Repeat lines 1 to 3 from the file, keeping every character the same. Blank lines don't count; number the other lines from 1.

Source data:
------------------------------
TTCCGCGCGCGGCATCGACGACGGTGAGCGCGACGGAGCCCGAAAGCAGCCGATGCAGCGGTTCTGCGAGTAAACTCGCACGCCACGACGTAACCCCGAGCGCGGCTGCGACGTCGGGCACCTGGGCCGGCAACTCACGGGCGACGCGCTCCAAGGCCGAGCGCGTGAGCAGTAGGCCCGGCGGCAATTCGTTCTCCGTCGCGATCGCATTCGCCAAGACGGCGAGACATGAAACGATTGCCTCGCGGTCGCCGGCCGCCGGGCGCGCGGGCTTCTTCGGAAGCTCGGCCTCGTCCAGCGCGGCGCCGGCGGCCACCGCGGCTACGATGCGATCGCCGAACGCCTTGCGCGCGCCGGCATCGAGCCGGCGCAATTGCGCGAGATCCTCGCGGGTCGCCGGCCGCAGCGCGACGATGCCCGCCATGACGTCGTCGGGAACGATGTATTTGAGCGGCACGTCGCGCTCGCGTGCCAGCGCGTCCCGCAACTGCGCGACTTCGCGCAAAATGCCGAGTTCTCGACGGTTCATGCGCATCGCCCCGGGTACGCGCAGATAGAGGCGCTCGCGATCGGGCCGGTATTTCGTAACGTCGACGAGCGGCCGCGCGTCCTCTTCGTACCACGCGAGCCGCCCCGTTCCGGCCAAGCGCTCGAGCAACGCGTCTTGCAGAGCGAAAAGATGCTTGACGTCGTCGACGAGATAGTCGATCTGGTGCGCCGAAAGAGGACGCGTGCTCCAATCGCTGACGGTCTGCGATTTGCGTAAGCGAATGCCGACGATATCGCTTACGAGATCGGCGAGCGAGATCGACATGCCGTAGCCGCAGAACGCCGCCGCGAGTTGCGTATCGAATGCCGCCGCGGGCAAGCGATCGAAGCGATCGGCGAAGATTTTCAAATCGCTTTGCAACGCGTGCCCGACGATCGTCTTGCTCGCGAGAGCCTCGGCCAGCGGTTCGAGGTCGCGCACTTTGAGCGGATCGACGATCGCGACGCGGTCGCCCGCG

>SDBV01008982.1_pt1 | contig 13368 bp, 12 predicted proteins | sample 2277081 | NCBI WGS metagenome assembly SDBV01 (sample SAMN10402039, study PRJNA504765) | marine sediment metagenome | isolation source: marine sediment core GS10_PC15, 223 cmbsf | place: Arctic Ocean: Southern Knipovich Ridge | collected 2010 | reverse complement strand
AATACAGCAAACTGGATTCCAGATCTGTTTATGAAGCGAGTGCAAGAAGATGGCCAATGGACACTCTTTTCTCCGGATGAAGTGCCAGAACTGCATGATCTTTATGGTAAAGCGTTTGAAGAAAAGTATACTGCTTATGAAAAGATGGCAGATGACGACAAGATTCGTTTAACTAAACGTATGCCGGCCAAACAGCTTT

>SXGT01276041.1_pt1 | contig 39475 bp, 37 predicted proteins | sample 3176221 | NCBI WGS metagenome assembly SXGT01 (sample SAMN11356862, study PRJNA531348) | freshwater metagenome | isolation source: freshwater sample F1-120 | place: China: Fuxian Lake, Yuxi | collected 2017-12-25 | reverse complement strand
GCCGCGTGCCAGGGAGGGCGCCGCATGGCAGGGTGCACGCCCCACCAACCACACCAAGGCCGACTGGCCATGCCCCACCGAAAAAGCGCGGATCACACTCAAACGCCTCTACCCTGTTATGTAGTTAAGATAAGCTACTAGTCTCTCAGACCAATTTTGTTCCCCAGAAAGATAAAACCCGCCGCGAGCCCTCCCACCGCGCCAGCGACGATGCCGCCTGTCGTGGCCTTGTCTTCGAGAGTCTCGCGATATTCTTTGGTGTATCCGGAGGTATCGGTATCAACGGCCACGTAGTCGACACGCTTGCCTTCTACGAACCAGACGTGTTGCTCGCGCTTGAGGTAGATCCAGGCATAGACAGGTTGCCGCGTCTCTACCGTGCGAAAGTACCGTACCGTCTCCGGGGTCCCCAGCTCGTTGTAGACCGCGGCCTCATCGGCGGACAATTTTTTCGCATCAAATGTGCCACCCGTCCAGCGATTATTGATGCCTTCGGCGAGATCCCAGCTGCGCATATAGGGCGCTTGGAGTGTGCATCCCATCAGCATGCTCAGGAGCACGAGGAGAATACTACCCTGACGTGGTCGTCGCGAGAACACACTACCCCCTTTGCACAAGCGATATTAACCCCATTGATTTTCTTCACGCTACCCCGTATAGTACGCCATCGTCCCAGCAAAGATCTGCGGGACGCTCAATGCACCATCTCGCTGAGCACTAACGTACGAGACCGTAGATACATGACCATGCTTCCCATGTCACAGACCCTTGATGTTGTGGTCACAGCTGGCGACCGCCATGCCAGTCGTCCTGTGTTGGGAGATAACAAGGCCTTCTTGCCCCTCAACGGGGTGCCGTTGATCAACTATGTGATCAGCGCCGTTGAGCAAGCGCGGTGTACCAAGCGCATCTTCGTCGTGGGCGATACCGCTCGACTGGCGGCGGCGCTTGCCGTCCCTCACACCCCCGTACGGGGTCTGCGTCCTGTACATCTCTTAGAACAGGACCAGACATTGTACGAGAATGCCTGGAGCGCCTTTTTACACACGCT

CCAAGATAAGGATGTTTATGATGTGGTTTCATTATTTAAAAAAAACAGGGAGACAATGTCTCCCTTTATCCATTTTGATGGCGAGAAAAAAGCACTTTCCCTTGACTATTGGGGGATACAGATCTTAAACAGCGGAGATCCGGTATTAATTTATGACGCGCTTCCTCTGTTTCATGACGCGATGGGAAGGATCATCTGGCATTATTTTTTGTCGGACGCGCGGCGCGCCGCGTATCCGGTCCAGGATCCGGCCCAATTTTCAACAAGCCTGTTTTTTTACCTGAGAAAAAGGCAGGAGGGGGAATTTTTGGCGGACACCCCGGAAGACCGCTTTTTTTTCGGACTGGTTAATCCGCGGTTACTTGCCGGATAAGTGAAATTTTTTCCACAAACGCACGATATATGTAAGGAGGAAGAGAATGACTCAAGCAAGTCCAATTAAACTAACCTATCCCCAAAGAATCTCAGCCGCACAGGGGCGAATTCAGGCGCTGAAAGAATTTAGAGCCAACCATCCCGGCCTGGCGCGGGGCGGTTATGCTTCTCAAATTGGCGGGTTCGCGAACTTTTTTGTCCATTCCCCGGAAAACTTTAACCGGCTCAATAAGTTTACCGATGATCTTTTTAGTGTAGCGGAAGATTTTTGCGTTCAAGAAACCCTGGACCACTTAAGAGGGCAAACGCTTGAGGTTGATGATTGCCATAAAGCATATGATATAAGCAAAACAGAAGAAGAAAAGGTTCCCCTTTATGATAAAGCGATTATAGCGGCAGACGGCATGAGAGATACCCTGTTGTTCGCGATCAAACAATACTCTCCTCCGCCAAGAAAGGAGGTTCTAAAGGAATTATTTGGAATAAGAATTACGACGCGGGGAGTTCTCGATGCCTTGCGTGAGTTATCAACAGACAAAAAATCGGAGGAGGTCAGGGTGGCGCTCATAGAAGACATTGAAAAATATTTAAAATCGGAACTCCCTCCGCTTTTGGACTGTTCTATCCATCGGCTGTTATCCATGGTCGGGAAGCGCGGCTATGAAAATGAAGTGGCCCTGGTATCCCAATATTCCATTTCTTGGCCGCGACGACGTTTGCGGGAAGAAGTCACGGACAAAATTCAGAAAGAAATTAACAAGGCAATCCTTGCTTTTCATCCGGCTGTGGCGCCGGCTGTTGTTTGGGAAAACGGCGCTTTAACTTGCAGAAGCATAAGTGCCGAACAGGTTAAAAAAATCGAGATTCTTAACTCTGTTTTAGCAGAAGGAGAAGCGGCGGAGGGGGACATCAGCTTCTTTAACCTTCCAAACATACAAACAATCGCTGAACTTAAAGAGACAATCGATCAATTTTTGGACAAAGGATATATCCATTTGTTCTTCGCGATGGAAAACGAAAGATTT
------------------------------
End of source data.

TTCCGCGCGCGGCATCGACGACGGTGAGCGCGACGGAGCCCGAAAGCAGCCGATGCAGCGGTTCTGCGAGTAAACTCGCACGCCACGACGTAACCCCGAGCGCGGCTGCGACGTCGGGCACCTGGGCCGGCAACTCACGGGCGACGCGCTCCAAGGCCGAGCGCGTGAGCAGTAGGCCCGGCGGCAATTCGTTCTCCGTCGCGATCGCATTCGCCAAGACGGCGAGACATGAAACGATTGCCTCGCGGTCGCCGGCCGCCGGGCGCGCGGGCTTCTTCGGAAGCTCGGCCTCGTCCAGCGCGGCGCCGGCGGCCACCGCGGCTACGATGCGATCGCCGAACGCCTTGCGCGCGCCGGCATCGAGCCGGCGCAATTGCGCGAGATCCTCGCGGGTCGCCGGCCGCAGCGCGACGATGCCCGCCATGACGTCGTCGGGAACGATGTATTTGAGCGGCACGTCGCGCTCGCGTGCCAGCGCGTCCCGCAACTGCGCGACTTCGCGCAAAATGCCGAGTTCTCGACGGTTCATGCGCATCGCCCCGGGTACGCGCAGATAGAGGCGCTCGCGATCGGGCCGGTATTTCGTAACGTCGACGAGCGGCCGCGCGTCCTCTTCGTACCACGCGAGCCGCCCCGTTCCGGCCAAGCGCTCGAGCAACGCGTCTTGCAGAGCGAAAAGATGCTTGACGTCGTCGACGAGATAGTCGATCTGGTGCGCCGAAAGAGGACGCGTGCTCCAATCGCTGACGGTCTGCGATTTGCGTAAGCGAATGCCGACGATATCGCTTACGAGATCGGCGAGCGAGATCGACATGCCGTAGCCGCAGAACGCCGCCGCGAGTTGCGTATCGAATGCCGCCGCGGGCAAGCGATCGAAGCGATCGGCGAAGATTTTCAAATCGCTTTGCAACGCGTGCCCGACGATCGTCTTGCTCGCGAGAGCCTCGGCCAGCGGTTCGAGGTCGCGCACTTTGAGCGGATCGACGATCGCGACGCGGTCGCCCGCG

>SDBV01008982.1_pt1 | contig 13368 bp, 12 predicted proteins | sample 2277081 | NCBI WGS metagenome assembly SDBV01 (sample SAMN10402039, study PRJNA504765) | marine sediment metagenome | isolation source: marine sediment core GS10_PC15, 223 cmbsf | place: Arctic Ocean: Southern Knipovich Ridge | collected 2010 | reverse complement strand
AATACAGCAAACTGGATTCCAGATCTGTTTATGAAGCGAGTGCAAGAAGATGGCCAATGGACACTCTTTTCTCCGGATGAAGTGCCAGAACTGCATGATCTTTATGGTAAAGCGTTTGAAGAAAAGTATACTGCTTATGAAAAGATGGCAGATGACGACAAGATTCGTTTAACTAAACGTATGCCGGCCAAACAGCTTT